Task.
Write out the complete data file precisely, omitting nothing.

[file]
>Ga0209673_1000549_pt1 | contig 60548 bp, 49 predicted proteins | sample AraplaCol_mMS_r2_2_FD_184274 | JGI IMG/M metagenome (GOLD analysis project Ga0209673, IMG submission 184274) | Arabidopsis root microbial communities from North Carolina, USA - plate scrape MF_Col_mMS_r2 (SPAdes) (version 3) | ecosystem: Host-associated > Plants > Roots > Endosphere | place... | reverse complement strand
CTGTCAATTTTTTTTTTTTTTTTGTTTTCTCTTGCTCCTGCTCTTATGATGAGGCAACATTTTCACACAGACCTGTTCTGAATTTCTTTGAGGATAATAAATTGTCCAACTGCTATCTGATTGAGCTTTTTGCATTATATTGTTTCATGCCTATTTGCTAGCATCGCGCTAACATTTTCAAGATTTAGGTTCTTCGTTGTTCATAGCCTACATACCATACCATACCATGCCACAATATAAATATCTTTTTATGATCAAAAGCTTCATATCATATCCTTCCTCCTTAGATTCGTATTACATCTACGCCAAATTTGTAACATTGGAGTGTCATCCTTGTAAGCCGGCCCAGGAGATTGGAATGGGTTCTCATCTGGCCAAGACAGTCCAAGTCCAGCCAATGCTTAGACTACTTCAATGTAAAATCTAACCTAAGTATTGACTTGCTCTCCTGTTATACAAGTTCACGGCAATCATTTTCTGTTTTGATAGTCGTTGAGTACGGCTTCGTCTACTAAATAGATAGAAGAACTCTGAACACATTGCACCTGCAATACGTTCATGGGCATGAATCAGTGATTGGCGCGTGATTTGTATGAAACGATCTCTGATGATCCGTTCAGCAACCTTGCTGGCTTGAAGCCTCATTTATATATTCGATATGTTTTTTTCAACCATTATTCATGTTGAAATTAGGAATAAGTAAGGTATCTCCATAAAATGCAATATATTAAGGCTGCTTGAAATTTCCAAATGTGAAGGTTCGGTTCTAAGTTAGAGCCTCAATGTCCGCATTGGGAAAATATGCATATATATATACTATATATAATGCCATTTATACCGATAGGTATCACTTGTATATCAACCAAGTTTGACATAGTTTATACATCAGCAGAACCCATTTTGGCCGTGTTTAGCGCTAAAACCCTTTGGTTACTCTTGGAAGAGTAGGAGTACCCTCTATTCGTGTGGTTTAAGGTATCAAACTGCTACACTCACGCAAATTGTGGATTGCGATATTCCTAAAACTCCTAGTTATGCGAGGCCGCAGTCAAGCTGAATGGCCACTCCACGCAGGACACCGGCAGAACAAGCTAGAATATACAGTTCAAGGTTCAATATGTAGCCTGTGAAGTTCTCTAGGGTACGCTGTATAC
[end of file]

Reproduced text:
>Ga0209673_1000549_pt1 | contig 60548 bp, 49 predicted proteins | sample AraplaCol_mMS_r2_2_FD_184274 | JGI IMG/M metagenome (GOLD analysis project Ga0209673, IMG submission 184274) | Arabidopsis root microbial communities from North Carolina, USA - plate scrape MF_Col_mMS_r2 (SPAdes) (version 3) | ecosystem: Host-associated > Plants > Roots > Endosphere | place... | reverse complement strand
CTGTCAATTTTTTTTTTTTTTTTGTTTTCTCTTGCTCCTGCTCTTATGATGAGGCAACATTTTCACACAGACCTGTTCTGAATTTCTTTGAGGATAATAAATTGTCCAACTGCTATCTGATTGAGCTTTTTGCATTATATTGTTTCATGCCTATTTGCTAGCATCGCGCTAACATTTTCAAGATTTAGGTTCTTCGTTGTTCATAGCCTACATACCATACCATACCATGCCACAATATAAATATCTTTTTATGATCAAAAGCTTCATATCATATCCTTCCTCCTTAGATTCGTATTACATCTACGCCAAATTTGTAACATTGGAGTGTCATCCTTGTAAGCCGGCCCAGGAGATTGGAATGGGTTCTCATCTGGCCAAGACAGTCCAAGTCCAGCCAATGCTTAGACTACTTCAATGTAAAATCTAACCTAAGTATTGACTTGCTCTCCTGTTATACAAGTTCACGGCAATCATTTTCTGTTTTGATAGTCGTTGAGTACGGCTTCGTCTACTAAATAGATAGAAGAACTCTGAACACATTGCACCTGCAATACGTTCATGGGCATGAATCAGTGATTGGCGCGTGATTTGTATGAAACGATCTCTGATGATCCGTTCAGCAACCTTGCTGGCTTGAAGCCTCATTTATATATTCGATATGTTTTTTTCAACCATTATTCATGTTGAAATTAGGAATAAGTAAGGTATCTCCATAAAATGCAATATATTAAGGCTGCTTGAAATTTCCAAATGTGAAGGTTCGGTTCTAAGTTAGAGCCTCAATGTCCGCATTGGGAAAATATGCATATATATATACTATATATAATGCCATTTATACCGATAGGTATCACTTGTATATCAACCAAGTTTGACATAGTTTATACATCAGCAGAACCCATTTTGGCCGTGTTTAGCGCTAAAACCCTTTGGTTACTCTTGGAAGAGTAGGAGTACCCTCTATTCGTGTGGTTTAAGGTATCAAACTGCTACACTCACGCAAATTGTGGATTGCGATATTCCTAAAACTCCTAGTTATGCGAGGCCGCAGTCAAGCTGAATGGCCACTCCACGCAGGACACCGGCAGAACAAGCTAGAATATACAGTTCAAGGTTCAATATGTAGCCTGTGAAGTTCTCTAGGGTACGCTGTATAC